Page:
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Supporting research for a nursing assessment process

Assessment is a deliberate, systematic and interactive process that underpins every aspect of nursing care (Heaven & Maguire, 1996). It is the process by which the nurse and patient together identify needs and concerns and is seen as the cornerstone of individualised care. It is the only way that the uniqueness of each patient can be recognised and considered in the care process (Holt, 1995). The process of assessment requires the nurse to make accurate and relevant observations, to gather, validate and organise data and to make judgements to determine care and treatment needs. A nursing assessment should have physical, psychological, emotional, spiritual and cultural dimensions and it is vital that these are explored with the patient being assessed. When carrying out the assessment the nurse must at all times consider the patient as a unique individual, thereby supporting the notion of a holistic individual approach to nursing (Roper, Logan & Tierney, 1996).

When the nurse uses Roper, Logan and Tierney's model she concentrates on the activities of daily living, basing the assessment on the patient's usual abilities and routine. When the nurse ascertains what the patient usually does in relation to the activities of living a comparison can then be made based on what the patient is like now. When carrying out the assessment the nurse must at all times consider the patient as a unique individual thereby supporting the notion of a holistic individual approach to nursing (Roper, Logan & Tierney 1996).

Nicol et al (2003) suggest that the assessment is crucial to the whole nursing process. When the data has been collected and analysed this will allow the nurse with the patient (if appropriate) to identify problems and strengths of the patient. Assessment can take place anywhere, for example, in the hospital, in the patient’s home or in the workplace. Heath (2000) suggests that assessment is regarded as the data collection phase that allows the nurse to make judgements about the patient's health situation, needs and wishes. Assessment also helps to establish priorities and allows the planning of care.

Holland et al (2003) suggest that frameworks like the Roper, Logan and Tierney model are essential tools to be utilised in the nursing process. The structuring of patient assessments is vital to monitor the success of care and to detect the emergence of any new problems. The structure of a patient’s assessment depends not only on the speciality and care setting but also on the purpose of the assessment. Different conceptual or nursing models such as Roper et al (2000) provide frameworks for a systematic approach to assessment such as Roper’s Activities of Daily Living, implying that there is a perceived value in the coexistence of a variety of perspectives. However, Chalmers et al (1990) claims ‘the nursing model may have been positively unhelpful to knowledge building in nursing by inhibiting alternative, more fruitful lines of theory development.’ There remains much debate about the effectiveness of such models for assessment in practice, with some arguing that individualised care can be compromised by fitting patients into a rigid or complex structure (Tierney, 1998; Kearney, 2001). Nurses therefore need to take a pragmatic approach and utilise assessment frameworks that are useful and appropriate to their particular area of practice. This is particularly relevant in today’s rapidly changing healthcare climate where nurses are taking on increasingly advanced roles, working across boundaries and setting up new services to meet patients needs (Department of Health, 1996). A different type of assessment would be required for an acutely ill patient where early recognition of potential or actual deterioration is absolutely essential (Ahern & Philpot, 2002).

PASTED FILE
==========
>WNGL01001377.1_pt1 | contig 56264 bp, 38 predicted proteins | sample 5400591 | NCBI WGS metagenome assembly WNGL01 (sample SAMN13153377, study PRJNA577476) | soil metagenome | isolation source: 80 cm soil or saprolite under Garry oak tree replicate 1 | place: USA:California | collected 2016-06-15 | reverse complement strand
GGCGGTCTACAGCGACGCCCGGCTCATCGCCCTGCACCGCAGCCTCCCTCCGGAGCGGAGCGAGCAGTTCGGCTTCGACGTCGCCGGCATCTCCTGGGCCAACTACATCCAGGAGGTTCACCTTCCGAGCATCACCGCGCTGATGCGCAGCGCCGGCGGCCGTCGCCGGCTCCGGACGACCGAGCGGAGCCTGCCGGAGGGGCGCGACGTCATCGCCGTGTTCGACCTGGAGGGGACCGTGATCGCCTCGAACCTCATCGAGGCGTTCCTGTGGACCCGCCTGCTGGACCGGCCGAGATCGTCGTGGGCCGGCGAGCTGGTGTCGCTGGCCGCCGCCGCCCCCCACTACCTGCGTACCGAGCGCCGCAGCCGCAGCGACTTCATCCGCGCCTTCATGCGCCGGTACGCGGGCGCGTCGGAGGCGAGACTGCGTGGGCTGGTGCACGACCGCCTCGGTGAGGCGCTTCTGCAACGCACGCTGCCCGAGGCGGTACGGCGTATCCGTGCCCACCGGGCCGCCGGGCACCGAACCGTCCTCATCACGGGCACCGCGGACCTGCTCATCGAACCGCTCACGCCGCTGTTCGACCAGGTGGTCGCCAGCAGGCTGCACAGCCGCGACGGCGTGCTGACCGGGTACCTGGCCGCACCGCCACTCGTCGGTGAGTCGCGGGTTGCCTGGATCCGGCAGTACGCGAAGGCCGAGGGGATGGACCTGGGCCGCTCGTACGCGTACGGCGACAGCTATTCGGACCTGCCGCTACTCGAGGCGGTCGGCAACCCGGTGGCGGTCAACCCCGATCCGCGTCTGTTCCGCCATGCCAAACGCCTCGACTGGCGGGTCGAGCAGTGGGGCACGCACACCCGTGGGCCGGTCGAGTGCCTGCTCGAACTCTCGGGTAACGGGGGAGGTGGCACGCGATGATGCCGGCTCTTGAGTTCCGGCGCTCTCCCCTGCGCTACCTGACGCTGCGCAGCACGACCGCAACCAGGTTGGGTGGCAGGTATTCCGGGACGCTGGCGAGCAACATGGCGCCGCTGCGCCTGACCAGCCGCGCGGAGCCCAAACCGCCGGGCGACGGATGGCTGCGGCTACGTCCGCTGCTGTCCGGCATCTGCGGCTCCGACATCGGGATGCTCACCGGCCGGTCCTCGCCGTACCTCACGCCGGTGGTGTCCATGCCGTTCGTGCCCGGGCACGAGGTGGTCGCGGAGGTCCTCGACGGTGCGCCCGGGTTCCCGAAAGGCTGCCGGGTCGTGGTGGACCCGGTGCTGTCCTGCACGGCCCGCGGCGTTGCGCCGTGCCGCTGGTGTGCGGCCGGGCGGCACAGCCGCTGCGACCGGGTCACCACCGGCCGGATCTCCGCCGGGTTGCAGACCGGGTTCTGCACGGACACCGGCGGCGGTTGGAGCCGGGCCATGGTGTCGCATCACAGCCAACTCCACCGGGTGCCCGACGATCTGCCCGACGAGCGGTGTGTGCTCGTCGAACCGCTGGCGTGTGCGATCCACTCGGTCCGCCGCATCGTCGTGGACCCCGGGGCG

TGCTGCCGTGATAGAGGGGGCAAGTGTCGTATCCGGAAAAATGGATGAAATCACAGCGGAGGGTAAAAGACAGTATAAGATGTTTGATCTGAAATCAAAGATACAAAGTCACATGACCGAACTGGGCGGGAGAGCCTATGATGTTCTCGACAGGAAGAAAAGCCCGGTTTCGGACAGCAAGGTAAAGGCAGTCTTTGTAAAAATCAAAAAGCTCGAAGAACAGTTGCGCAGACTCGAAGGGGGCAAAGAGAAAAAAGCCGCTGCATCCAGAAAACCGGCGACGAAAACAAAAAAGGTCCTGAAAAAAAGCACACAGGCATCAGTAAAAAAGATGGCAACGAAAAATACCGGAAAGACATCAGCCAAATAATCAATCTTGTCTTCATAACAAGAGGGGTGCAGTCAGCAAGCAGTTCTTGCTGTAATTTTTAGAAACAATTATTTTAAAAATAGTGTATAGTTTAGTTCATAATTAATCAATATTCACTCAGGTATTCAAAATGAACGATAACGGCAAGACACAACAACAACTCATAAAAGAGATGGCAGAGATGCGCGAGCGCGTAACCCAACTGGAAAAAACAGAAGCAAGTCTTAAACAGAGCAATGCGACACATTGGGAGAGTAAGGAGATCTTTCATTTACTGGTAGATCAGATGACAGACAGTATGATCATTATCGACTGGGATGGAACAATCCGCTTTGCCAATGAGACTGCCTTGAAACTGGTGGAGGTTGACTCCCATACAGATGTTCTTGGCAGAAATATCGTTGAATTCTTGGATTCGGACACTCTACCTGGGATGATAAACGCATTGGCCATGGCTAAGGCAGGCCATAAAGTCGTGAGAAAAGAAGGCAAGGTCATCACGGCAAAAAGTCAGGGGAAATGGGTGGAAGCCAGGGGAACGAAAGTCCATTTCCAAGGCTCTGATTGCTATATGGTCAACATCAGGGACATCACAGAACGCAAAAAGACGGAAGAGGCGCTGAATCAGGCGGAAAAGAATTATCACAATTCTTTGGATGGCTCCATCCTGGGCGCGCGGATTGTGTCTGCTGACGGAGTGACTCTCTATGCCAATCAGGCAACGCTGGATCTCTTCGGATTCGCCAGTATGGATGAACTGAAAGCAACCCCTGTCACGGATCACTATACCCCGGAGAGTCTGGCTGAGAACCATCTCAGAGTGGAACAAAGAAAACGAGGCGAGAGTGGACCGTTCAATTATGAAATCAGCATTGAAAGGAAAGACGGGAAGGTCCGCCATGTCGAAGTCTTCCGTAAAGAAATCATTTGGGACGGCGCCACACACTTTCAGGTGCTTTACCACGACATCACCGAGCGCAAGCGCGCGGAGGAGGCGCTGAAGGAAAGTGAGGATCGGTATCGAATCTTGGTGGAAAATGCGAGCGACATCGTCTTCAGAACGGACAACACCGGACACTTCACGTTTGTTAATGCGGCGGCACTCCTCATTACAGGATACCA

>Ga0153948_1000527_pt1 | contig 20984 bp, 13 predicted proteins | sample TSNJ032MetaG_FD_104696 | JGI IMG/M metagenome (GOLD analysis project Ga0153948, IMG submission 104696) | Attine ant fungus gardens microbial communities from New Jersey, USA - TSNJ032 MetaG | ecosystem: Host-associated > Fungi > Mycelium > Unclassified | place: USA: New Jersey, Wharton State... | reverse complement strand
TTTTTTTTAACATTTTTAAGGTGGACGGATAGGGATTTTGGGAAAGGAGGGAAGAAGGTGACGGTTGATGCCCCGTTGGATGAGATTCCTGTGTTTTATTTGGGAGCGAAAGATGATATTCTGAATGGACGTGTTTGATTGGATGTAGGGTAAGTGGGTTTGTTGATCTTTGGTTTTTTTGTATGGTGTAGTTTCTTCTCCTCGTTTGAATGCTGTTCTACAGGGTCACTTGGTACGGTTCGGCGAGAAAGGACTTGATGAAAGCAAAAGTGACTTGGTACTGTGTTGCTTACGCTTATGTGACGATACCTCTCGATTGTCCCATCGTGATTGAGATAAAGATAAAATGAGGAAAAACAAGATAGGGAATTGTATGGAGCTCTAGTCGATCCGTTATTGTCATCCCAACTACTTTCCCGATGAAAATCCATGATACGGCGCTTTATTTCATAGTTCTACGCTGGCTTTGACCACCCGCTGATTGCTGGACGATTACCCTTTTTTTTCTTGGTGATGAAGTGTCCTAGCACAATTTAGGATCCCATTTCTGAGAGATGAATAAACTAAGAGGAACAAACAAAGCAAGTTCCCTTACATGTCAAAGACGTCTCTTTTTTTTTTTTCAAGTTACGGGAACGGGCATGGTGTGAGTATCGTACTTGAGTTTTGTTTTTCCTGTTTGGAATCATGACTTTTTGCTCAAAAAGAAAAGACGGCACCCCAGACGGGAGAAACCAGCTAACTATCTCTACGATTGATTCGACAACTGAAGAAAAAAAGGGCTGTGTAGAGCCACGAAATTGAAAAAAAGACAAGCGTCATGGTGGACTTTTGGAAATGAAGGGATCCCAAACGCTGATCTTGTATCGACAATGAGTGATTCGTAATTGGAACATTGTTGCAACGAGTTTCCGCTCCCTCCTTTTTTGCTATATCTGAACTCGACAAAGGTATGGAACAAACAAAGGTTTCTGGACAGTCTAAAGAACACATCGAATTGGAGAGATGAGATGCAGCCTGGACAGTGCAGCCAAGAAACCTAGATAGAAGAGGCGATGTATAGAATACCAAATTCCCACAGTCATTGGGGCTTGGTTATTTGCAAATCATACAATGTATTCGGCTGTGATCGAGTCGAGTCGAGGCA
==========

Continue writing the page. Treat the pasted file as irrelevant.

The district nurse who visited the patient following his discharge from hospital carried out a thorough nursing assessment which was based on the Roper, Logan and Tierney Activities of Daily Living Nursing Model (2000). A single assessment form based on Roper, Logan and Tierney’s Activities of Daily Living was used. The form consisted of both questionnaire type and checklist type questions. Whilst the checklist questions offered limited options for answers the questionnaire type questions required more specific answers.

The patient was a fifty-four year old male, recently divorced and living alone in a ground floor flat. What follows is a summary of his health needs based on his assessment document.

Communication

At this present time has no problems with communication. Makes needs known. Will need to be reviewed.

Maintaining a safe environment

Has no problems maintaining his own environment and is able to recognise potentially dangerous situations.

Respiratory

Manages own airway. No difficulty breathing. Currently no need for intervention.